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Question 5: Differentiate between paramagnetic, diamagnetic and ferromagnetic materials with suitable examples.

Answer

Some definitions

  1. Permeability: Permeability μ is the ration of magnetic flux density in a body or medium to the external magnetic field inducing it.
    μ = B/H
    Its unit is henry/m.
    Permeability of free space μ0 is called magnetic constant.
  2. Relative permeability: Relative permeability, μr, is the ratio μ /μ0.
    • Now, if μr is less than unity, the material is diamagnetic.
    • If μr is greater than unity, the material is paramagnetic.
    • For ferromagnetic substances, the relative permeability is very high and varies with field strength.
  3. Magnetic susceptibility: Magnetic susceptibility is defined as μr – 1.

Paramagnetic materials:

In paramagnetic materials, the spin and orbital axes of electrons are so oriented that they support each other. Therefore, the atoms behave like tiny magnets.

Relative permeability of paramagnetic materials is slightly greater than 1. When such a substance is placed in a magnetic field, it is weakly magnetized in the direction of applied magnetic field.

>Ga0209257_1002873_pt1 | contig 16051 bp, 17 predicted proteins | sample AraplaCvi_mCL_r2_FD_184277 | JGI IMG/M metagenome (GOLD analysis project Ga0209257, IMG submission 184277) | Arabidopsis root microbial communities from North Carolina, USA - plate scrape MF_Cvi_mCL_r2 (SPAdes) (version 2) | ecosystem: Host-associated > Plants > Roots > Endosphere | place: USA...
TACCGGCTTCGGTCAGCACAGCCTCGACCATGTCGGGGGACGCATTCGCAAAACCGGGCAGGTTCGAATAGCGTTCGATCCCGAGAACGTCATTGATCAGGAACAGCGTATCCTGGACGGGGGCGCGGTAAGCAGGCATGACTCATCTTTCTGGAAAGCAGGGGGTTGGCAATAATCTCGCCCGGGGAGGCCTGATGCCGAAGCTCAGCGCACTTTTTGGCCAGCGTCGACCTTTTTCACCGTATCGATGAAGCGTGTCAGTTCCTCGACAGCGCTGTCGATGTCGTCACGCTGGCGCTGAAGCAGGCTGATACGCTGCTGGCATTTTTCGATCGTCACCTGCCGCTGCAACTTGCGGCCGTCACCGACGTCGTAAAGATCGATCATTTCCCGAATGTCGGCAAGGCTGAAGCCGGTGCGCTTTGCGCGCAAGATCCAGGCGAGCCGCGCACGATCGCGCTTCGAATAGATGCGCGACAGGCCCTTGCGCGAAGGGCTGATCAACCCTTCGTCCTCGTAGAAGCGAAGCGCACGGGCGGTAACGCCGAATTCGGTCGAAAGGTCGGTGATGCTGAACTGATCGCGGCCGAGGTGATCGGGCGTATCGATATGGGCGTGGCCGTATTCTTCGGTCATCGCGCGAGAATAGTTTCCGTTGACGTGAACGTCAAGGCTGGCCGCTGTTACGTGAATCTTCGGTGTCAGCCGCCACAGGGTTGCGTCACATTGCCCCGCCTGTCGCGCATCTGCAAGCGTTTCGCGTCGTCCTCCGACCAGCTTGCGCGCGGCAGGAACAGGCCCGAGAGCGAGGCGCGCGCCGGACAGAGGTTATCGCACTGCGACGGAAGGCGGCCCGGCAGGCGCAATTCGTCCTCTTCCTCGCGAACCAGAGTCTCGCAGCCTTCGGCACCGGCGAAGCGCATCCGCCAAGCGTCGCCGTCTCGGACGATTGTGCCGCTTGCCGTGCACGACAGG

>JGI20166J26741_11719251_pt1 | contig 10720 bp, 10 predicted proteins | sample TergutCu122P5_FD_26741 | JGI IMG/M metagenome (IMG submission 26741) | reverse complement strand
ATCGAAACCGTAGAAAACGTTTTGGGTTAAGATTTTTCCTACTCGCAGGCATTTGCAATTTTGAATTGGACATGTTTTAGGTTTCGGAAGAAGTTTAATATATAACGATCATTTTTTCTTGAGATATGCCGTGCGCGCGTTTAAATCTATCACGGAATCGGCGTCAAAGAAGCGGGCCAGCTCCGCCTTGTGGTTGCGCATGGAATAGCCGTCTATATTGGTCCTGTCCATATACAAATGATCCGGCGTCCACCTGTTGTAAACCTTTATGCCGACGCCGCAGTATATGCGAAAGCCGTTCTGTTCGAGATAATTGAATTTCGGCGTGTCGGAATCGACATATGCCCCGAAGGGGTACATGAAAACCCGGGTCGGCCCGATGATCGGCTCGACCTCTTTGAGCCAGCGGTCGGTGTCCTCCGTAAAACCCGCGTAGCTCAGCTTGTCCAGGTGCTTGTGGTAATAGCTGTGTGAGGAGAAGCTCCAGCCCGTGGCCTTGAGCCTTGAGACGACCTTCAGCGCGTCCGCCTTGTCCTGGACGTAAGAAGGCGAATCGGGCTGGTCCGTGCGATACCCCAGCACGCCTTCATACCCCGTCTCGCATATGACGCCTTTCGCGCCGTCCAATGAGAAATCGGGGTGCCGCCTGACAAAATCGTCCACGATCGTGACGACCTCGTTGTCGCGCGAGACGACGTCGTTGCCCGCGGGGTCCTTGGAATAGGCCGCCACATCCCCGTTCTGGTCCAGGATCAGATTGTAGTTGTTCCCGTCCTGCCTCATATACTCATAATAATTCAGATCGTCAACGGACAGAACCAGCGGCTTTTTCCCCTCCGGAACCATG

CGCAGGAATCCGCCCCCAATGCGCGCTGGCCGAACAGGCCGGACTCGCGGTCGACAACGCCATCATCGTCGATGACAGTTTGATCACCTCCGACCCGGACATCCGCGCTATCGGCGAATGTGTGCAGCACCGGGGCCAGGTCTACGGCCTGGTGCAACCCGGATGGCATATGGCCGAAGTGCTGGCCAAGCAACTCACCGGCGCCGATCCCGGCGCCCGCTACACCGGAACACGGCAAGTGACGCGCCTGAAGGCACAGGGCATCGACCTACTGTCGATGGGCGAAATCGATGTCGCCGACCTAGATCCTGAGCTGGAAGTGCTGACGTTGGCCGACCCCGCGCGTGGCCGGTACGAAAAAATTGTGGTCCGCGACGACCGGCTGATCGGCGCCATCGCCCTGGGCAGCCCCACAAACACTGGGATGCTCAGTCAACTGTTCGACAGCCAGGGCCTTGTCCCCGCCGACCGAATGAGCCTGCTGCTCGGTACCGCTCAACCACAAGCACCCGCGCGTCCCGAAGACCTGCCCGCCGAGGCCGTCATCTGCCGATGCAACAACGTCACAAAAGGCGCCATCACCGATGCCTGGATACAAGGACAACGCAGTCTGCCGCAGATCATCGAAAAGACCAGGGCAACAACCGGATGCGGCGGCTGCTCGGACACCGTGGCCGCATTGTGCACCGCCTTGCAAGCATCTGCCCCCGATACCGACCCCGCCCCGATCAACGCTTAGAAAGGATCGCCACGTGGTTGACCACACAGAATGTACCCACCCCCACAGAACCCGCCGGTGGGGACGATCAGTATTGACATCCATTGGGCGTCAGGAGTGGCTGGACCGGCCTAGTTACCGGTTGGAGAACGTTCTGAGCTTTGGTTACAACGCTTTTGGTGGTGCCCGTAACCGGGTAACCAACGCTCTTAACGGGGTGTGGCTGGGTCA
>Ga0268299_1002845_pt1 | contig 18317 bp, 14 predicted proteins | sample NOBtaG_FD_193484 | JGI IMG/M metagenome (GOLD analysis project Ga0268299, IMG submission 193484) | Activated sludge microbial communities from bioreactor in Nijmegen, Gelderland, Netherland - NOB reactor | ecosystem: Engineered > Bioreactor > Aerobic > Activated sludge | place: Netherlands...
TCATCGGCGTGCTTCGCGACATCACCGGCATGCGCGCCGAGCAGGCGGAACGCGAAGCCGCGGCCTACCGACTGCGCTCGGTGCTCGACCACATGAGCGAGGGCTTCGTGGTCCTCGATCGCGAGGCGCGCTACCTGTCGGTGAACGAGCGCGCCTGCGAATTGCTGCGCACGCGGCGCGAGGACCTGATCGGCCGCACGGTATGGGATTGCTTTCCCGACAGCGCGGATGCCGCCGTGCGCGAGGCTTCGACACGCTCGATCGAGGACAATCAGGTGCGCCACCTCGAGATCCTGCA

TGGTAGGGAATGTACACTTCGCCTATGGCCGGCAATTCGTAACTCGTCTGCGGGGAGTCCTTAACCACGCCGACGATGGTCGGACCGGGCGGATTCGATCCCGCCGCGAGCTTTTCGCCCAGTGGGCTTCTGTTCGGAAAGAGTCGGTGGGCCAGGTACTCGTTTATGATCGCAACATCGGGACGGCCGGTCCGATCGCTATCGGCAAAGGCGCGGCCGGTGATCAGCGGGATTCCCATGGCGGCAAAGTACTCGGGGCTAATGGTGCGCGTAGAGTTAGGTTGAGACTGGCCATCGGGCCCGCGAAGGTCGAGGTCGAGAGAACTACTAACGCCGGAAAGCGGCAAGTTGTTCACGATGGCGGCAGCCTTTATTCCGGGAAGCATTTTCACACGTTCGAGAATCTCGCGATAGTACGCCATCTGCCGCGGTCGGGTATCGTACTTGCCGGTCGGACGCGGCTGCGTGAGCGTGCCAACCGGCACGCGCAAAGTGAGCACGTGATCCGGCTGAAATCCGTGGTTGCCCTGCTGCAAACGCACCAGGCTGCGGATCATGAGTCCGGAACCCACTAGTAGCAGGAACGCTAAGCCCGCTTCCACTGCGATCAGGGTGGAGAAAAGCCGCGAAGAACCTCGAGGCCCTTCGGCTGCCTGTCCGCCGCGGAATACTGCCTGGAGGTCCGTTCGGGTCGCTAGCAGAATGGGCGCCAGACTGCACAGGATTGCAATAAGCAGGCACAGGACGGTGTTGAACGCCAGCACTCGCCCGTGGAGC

Examples of paramagnetic substances are Aluminum and Manganese.

Diamagnetic materials

Diamagnetic materials have negative magnetic susceptibility, i-e, μr < 1. In diamagnetic materials, the orbital and spin axes of electrons are oriented in such a way that their magnetic fields cancel each other. Thus the atoms are magnetically neutral.

When a diamagnetic material is placed in a magnetic field, it is weakly magnetized in opposite direction to the applied magnetic field. Thus a strong magnet repels the diamagnetic material.

Examples of diamagnetic materials are lead, bismuth, Sodium Chloride.

Ferromagnetic materials

Solid substances having a large positive magnetic susceptibility are capable of being magnetized by weak magnetic fields are called ferromagnetic substances. Relative permeability of a ferromagnetic material is much greater than 1.

Ferromagnetic materials are able to retain a certain amount of magnetization when the magnetizing field is removed.

The characteristic features of ferromagnetism can be explained by the presence of domains. A domain is a region of crystalline matter whose volume may be between 10-12 and 10-8 m3. These domains contain atoms whose magnetic moments are aligned in the same direction. Domain is, thus, magnetically saturated and behaves like a magnet with its own magnetic axis and moment.

Now in an un-magnetized volume of a specimen, the domains are arranged in a random fashion with their magnetic axes pointing in all directions so that the specimen has no resultant magnetic moment. Under the influence of a weak magnetic field, the substance is strongly magnetized in the direction of the applied the applied magnetic field. Therefore, a ferromagnetic substance is attracted by a magnet.

(note: The ferromagnetic materials exhibit very strong magnetic effects and widely used in transformers and electric motors).

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